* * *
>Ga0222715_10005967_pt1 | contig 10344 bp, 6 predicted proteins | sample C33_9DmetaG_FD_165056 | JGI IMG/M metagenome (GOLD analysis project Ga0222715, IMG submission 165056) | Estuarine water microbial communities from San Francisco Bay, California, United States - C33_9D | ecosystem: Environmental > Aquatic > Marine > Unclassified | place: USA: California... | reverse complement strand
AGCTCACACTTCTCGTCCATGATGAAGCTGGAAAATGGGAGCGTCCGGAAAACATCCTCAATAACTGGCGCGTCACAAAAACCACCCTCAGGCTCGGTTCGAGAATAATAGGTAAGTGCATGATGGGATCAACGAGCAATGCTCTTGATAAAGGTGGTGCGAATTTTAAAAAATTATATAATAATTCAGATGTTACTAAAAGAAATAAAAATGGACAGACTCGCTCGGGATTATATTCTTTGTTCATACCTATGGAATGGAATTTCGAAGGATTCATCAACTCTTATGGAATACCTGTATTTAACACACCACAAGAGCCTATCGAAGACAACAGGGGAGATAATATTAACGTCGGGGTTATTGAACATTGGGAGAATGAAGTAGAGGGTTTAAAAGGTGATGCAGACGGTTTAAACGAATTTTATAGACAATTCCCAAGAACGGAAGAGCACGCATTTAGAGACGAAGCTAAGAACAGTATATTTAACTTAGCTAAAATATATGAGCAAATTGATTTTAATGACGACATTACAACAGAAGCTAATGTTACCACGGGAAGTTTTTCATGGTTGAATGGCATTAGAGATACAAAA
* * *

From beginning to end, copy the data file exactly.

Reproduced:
>Ga0222715_10005967_pt1 | contig 10344 bp, 6 predicted proteins | sample C33_9DmetaG_FD_165056 | JGI IMG/M metagenome (GOLD analysis project Ga0222715, IMG submission 165056) | Estuarine water microbial communities from San Francisco Bay, California, United States - C33_9D | ecosystem: Environmental > Aquatic > Marine > Unclassified | place: USA: California... | reverse complement strand
AGCTCACACTTCTCGTCCATGATGAAGCTGGAAAATGGGAGCGTCCGGAAAACATCCTCAATAACTGGCGCGTCACAAAAACCACCCTCAGGCTCGGTTCGAGAATAATAGGTAAGTGCATGATGGGATCAACGAGCAATGCTCTTGATAAAGGTGGTGCGAATTTTAAAAAATTATATAATAATTCAGATGTTACTAAAAGAAATAAAAATGGACAGACTCGCTCGGGATTATATTCTTTGTTCATACCTATGGAATGGAATTTCGAAGGATTCATCAACTCTTATGGAATACCTGTATTTAACACACCACAAGAGCCTATCGAAGACAACAGGGGAGATAATATTAACGTCGGGGTTATTGAACATTGGGAGAATGAAGTAGAGGGTTTAAAAGGTGATGCAGACGGTTTAAACGAATTTTATAGACAATTCCCAAGAACGGAAGAGCACGCATTTAGAGACGAAGCTAAGAACAGTATATTTAACTTAGCTAAAATATATGAGCAAATTGATTTTAATGACGACATTACAACAGAAGCTAATGTTACCACGGGAAGTTTTTCATGGTTGAATGGCATTAGAGATACAAAA